Review: Oliver Tree

A surprise short film and diverse audiences at Manchester's O2 Apollo, 8 November

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True love is hard to find, but the audience at Manchester O2 Apollo on 8 November certainly displayed more than just passing admiration for California-born eccentric Oliver Tree as the 30-year-old rolled onto stage on a sofa.

Immediately telling the cheering crowd that the gig was over, he stated that he had decided to show a short film rather than perform his music. What followed was a film within a gig, or a gig within a film, in which the captive audience were all willing participants.

Tree soon began his high energy performance, changing his attire several times during the many “commercial breaks” as he pumped out hit after hit, from viral TikTok tracks to his latest releases, all of which gain millions of views within hours.

It was difficult to discern Tree’s target audience amid the diverse crowd. His music cannot (and will not!) be placed in any single category. It represents an amalgamation of genres from EDM to rap to indie and even country – and the crowd loved every minute.

In the audience were the students, punks, rockers, ravers, and even children sat atop parents’ shoulders front and centre stage, clad in noise cancelling headphones and waving their arms in the air like miniature veteran gig-goers.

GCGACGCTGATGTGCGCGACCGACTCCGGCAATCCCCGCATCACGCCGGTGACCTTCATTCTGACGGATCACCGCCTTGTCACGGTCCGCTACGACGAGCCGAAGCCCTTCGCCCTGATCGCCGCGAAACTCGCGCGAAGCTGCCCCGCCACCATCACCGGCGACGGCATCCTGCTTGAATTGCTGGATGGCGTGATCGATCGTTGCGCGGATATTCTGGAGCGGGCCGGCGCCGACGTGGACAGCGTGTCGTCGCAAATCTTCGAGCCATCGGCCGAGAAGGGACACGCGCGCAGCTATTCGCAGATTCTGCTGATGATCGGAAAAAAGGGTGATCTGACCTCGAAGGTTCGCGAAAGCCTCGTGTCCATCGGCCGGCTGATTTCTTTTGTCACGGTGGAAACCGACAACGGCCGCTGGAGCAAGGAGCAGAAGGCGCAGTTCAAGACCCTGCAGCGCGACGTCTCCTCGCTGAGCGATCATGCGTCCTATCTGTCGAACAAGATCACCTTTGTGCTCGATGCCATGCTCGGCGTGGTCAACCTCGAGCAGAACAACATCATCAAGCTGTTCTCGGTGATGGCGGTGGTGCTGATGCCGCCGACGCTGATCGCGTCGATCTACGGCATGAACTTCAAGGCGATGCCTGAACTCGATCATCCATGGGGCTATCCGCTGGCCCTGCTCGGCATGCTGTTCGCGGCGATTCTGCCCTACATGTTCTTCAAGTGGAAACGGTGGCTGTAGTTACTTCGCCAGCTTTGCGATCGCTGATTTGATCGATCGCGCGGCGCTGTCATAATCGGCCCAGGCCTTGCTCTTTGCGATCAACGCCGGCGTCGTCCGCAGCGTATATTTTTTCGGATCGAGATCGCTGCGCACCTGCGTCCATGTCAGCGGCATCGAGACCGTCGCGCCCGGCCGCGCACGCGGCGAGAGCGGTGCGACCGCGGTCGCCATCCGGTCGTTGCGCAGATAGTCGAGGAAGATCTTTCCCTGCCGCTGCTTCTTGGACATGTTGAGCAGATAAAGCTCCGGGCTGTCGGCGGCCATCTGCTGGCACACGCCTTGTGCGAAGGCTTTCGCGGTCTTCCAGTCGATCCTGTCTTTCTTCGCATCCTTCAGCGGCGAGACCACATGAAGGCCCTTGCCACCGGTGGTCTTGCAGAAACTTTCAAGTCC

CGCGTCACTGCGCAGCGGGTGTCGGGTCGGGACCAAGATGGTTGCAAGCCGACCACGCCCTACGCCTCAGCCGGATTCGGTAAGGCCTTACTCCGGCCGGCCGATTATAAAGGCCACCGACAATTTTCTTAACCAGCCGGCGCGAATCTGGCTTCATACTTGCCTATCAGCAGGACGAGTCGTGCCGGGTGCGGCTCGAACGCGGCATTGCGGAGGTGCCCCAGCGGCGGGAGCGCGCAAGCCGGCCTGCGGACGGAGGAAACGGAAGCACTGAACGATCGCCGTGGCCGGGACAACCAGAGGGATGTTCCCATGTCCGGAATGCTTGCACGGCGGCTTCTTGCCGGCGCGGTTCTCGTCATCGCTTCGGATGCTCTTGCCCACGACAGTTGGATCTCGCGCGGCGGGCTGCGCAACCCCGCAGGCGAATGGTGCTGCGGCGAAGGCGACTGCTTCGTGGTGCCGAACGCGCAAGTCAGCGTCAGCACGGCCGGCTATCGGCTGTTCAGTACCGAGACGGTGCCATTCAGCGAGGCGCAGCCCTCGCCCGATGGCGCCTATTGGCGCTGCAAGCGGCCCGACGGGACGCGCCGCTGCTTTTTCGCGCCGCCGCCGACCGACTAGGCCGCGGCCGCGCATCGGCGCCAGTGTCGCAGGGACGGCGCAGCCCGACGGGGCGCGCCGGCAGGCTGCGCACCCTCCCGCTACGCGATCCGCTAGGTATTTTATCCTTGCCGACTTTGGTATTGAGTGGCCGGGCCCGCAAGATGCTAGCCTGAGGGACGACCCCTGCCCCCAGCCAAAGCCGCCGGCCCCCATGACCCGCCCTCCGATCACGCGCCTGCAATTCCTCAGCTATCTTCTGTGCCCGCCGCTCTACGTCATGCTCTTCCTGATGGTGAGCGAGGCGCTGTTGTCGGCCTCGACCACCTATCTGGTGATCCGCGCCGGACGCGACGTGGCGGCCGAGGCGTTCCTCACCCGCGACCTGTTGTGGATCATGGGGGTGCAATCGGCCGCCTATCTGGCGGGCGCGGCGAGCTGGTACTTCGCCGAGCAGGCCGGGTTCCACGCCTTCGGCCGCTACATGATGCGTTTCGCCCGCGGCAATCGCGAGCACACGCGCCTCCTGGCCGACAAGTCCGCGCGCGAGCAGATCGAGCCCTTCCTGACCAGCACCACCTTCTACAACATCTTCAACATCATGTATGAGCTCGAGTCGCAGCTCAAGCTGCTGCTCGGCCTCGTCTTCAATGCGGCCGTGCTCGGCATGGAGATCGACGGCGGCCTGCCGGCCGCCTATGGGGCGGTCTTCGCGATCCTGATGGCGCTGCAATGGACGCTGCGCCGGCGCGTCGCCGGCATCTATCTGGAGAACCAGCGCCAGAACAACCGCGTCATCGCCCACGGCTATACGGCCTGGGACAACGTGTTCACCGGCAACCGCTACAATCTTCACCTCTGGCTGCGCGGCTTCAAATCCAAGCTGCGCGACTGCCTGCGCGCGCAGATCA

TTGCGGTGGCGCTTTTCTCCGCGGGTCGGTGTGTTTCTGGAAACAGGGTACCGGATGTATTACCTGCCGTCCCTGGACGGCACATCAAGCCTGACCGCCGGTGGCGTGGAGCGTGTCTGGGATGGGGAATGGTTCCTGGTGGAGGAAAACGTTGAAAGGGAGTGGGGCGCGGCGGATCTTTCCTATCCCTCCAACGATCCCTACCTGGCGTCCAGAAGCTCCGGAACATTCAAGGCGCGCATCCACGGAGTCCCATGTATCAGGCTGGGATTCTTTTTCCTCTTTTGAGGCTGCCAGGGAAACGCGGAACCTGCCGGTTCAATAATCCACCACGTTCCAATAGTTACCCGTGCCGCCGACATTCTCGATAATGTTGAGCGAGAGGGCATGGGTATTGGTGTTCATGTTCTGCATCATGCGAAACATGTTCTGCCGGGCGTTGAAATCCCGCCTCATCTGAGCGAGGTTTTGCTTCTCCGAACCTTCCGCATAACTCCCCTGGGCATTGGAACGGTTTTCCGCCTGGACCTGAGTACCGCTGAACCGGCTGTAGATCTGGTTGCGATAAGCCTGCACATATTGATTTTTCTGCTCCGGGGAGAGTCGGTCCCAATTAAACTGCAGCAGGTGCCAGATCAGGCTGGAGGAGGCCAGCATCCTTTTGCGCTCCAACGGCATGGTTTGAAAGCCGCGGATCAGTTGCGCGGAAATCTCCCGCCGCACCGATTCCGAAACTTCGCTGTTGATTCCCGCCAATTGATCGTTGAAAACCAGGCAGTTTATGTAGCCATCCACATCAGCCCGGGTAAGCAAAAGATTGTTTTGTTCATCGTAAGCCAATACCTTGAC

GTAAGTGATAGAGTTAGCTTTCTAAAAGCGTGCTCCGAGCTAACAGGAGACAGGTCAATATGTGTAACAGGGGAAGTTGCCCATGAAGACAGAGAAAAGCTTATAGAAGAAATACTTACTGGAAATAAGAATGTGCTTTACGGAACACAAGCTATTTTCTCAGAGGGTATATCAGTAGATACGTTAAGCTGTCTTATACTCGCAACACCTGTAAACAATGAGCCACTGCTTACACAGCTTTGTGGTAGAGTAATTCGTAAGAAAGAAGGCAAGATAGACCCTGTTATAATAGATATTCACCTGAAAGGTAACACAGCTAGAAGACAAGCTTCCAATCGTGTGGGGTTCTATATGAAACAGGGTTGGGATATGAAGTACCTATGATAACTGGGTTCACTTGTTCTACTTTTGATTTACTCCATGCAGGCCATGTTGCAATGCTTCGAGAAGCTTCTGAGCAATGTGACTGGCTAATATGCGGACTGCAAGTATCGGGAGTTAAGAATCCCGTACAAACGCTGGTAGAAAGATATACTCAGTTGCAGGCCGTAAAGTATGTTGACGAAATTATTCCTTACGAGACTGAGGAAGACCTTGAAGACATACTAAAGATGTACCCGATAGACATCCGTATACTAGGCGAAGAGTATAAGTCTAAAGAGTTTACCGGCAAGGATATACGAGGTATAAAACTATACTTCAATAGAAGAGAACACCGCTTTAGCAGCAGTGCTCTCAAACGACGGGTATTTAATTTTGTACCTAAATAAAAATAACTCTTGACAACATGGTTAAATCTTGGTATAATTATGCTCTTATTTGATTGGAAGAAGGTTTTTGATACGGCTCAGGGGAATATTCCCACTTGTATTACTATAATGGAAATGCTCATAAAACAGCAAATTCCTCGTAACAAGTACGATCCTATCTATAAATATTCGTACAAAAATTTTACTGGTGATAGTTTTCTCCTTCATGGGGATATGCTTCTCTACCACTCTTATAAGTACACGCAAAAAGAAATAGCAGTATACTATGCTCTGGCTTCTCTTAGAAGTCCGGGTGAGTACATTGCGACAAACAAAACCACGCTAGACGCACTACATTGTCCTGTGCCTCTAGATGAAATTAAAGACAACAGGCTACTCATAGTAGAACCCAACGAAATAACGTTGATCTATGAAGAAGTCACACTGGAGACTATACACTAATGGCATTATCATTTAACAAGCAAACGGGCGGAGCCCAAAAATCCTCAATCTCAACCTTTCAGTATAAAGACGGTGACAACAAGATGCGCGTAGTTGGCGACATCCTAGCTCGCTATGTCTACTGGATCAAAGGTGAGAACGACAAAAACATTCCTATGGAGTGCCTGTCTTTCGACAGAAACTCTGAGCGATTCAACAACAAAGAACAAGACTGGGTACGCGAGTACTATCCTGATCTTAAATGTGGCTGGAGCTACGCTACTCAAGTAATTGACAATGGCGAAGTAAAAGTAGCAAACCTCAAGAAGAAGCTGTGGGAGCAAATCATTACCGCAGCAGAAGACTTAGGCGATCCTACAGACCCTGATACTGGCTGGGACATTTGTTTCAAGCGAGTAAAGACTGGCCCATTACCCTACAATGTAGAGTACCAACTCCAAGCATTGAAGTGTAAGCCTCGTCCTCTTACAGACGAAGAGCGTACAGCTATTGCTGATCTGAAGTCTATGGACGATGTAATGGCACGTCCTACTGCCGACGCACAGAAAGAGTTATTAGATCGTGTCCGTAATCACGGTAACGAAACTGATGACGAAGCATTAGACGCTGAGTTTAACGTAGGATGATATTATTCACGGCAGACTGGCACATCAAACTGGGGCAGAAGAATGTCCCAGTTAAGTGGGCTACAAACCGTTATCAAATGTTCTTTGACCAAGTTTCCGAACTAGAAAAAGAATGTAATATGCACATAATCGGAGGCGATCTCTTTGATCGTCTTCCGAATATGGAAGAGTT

A great act is nothing without a great crowd, and Manchester’s music-loving audience pulled out all the stops. A few had made the effort to dress up for the evening, with one attendee seemingly cosplaying as the man himself, clad in Tree’s signature 90s-style shell jacket, standing cooly by the bar and posing for pictures with fellow fans.

After the performance, Tree returned for an encore at the chanting crowd’s request to blast out a couple more tunes. Then, as the credits rolled over his film, still playing in the background, and with every eye in the building on him, the singer, performer, producer and YouTuber returned to the stage one final time on a two-wheeled scooter to perform a couple of high-flying tricks, before “crashing” and being carried off stage dramatically.

Oliver Tree’s Alone in a Crowd is out now.

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